This process took quite a bit of digging around, even though I keep track of my publication history. They need to know the month of publication, as well as the year, so that’s something to keep in mind when you’re updating your writer’s CV.

The second part of the application process was the project description, stating what you want to do and how you propose to do it. There’s no right or wrong way to do this. I watched the Charlotte Wood case study on the Australia Council website to give me some ideas .

I decided to start with a quick (one longish paragraph) synopsis of my story. And when I say ‘synopsis’, I mean sort of like the blurb you read on the back of a book. I felt it was a strong hook.

After that, I explained how this project would help me develop as a writer – I wanted to fuse my burgeoning fiction talent with the skills that I have acquired as a journalist. I explained the challenges of finding time to devote to a project when you’ve got two small children. I can write at night, but it’s hard to find time to interview people and do research at the library.

Then I did a quick overview of my writing career, explaining both the successes I’ve had writing short stories and also the challenges in moving over to the novel (I’ve written or co-written six novel-length manuscripts) – I explained that even though none of these had been published, they were part of my journey as a writer.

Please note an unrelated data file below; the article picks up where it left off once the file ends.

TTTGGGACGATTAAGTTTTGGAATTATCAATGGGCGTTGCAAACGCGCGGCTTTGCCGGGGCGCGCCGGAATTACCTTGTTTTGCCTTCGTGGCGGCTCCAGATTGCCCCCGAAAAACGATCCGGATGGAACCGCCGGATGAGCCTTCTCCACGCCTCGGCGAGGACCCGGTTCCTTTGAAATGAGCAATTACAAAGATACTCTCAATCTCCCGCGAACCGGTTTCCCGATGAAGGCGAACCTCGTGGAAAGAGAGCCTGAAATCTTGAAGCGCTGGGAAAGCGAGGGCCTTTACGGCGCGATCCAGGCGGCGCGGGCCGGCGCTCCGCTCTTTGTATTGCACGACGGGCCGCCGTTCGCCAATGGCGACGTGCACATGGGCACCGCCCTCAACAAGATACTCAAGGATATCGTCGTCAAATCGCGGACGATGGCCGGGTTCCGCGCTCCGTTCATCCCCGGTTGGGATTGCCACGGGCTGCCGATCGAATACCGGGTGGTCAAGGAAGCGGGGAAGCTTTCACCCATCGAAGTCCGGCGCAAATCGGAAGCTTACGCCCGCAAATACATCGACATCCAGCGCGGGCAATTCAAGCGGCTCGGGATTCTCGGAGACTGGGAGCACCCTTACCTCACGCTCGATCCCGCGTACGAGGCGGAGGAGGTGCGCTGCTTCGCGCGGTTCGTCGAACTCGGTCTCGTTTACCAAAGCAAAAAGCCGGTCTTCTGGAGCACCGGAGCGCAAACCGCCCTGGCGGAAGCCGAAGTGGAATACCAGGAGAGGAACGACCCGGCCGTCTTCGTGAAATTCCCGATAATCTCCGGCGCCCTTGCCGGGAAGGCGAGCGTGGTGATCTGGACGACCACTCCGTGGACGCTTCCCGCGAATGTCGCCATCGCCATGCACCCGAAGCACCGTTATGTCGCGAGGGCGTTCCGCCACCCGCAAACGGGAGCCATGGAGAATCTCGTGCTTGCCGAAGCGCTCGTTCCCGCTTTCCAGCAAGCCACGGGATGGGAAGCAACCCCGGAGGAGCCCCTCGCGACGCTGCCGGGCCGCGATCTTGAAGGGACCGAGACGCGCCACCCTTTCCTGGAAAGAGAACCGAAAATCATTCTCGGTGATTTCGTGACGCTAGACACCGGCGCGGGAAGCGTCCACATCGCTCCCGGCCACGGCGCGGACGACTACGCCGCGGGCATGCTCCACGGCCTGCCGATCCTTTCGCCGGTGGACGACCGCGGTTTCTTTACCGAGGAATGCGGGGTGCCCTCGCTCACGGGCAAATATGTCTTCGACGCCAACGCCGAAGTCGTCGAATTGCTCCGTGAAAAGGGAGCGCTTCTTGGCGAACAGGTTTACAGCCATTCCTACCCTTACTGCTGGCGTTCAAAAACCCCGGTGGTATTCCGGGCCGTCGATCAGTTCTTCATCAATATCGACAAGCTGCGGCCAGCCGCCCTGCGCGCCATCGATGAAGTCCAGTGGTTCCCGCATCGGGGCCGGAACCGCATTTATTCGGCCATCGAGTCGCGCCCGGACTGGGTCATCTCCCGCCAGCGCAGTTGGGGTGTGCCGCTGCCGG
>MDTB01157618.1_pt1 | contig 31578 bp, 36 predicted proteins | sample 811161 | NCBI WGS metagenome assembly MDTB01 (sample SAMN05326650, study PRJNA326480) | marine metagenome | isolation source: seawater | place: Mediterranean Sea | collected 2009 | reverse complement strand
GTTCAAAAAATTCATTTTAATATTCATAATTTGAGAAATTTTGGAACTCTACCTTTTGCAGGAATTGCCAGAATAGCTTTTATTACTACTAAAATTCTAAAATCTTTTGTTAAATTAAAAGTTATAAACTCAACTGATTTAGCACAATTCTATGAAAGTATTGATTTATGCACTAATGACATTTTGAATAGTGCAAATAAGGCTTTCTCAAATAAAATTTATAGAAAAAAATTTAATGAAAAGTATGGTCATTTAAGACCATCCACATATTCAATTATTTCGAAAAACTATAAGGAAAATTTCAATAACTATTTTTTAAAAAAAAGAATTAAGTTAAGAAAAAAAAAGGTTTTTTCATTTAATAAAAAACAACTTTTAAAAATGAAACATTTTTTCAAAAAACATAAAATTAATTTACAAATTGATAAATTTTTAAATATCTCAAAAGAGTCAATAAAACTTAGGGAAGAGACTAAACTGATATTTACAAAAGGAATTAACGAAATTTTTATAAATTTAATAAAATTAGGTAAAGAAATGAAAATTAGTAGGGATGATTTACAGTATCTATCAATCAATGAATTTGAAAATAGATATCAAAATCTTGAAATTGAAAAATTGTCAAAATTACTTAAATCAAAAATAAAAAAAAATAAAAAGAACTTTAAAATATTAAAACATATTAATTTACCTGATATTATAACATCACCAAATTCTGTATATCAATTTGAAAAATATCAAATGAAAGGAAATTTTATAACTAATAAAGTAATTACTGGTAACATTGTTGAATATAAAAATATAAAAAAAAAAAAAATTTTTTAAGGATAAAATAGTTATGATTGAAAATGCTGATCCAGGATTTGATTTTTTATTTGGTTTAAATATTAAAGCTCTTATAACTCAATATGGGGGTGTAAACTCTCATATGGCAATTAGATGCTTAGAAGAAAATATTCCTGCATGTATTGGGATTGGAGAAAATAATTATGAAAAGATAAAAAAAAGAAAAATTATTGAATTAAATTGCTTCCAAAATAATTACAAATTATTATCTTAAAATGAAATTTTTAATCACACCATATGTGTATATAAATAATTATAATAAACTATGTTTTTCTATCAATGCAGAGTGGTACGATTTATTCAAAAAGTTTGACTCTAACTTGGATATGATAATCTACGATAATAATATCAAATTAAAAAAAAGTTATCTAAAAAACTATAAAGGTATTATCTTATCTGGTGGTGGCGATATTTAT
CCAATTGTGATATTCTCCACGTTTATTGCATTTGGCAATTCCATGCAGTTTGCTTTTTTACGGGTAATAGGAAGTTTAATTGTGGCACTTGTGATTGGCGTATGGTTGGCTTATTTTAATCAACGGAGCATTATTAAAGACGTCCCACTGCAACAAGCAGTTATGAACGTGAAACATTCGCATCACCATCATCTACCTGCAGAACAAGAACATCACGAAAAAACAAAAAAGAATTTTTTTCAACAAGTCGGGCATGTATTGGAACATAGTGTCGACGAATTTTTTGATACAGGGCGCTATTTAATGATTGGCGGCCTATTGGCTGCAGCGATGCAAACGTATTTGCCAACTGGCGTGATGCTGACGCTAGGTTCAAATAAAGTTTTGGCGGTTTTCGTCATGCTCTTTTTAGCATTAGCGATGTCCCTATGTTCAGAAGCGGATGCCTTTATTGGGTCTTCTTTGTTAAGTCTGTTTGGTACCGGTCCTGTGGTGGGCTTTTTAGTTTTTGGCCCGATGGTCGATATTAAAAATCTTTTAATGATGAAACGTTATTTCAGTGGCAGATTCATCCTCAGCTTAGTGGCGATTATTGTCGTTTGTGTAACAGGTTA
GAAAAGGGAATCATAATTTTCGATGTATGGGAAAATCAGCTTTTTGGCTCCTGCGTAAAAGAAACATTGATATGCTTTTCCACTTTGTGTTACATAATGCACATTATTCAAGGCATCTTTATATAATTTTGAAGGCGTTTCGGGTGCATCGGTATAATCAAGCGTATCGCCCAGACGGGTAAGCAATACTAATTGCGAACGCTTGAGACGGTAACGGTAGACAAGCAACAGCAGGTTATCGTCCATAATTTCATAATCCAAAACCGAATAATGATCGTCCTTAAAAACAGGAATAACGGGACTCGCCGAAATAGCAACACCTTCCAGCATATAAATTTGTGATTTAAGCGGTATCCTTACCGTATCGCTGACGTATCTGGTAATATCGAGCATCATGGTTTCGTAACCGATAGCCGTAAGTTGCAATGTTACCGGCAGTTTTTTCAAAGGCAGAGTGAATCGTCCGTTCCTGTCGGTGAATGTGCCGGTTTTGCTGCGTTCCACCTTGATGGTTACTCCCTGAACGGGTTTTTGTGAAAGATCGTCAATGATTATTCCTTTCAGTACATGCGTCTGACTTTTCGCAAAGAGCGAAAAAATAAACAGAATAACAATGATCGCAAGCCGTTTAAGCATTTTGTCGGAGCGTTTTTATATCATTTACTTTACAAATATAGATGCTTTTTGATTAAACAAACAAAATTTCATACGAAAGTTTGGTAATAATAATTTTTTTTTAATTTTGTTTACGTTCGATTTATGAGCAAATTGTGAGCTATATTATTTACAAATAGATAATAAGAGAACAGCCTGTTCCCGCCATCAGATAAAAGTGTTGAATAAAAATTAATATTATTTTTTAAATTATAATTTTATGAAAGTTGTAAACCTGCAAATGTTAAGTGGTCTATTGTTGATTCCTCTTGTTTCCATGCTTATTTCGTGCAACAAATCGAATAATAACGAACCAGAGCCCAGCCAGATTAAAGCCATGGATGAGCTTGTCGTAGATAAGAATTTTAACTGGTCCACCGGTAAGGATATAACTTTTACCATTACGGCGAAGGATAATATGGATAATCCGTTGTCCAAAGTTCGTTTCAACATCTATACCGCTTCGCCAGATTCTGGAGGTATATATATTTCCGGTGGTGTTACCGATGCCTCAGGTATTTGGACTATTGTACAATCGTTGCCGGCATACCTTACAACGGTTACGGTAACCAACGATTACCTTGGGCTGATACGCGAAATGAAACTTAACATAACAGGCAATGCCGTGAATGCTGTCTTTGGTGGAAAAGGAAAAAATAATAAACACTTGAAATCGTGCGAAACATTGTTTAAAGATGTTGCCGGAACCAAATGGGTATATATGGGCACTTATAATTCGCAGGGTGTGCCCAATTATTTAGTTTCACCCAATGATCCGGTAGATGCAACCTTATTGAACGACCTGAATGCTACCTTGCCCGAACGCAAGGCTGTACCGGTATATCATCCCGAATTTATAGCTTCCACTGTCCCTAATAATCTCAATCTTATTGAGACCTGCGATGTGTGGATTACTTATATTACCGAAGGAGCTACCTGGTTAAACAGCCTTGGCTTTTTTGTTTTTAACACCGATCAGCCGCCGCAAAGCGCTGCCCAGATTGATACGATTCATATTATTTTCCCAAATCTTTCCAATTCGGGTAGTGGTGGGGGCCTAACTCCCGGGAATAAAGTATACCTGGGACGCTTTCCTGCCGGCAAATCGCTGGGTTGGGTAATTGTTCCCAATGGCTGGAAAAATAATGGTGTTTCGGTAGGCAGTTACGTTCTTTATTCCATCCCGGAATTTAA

I said that I wanted my novel to be steeped in Queensland history and to do that I would need to do proper research – library research and interviews. I told them I wanted to add to the growing list of speculative fiction novels set in Brisbane: Will Elliott’s Pilo Family Circus, Stephen M Irwin’s The Dead Path, Trent Jamieson’s Death Works trilogy.

After that, I threw in a short paragraph about the novel’s themes, and then one last paragraph about how I’m aiming for this book to be the first in a series.

The final part of the application is a writing sample. This can be anything: a sample of the project you want to work on, or a previous example of your work. I chose an excerpt from ‘Untethered’, the short story published in One Book Many Brisbanes 3 (http://www.brisbane.qld.gov.au/documents/libraries/obmb3_untethered_kemble.pdf). I did this for two reasons: 1. It’s got the tone I’m going to aim for in my new project, and; 2. I’d worked on it with OBMB editor Rosie Fitzgibbon, so I was confident it was of a high standard.

After that, it’s just a matter of bundling it up and licking the stamps!

In summary:

* Plan for the worst, but hope for the best. I’m living proof that magic happens!

* Short stories are a great way of building your skills and getting over the eligibility hurdle.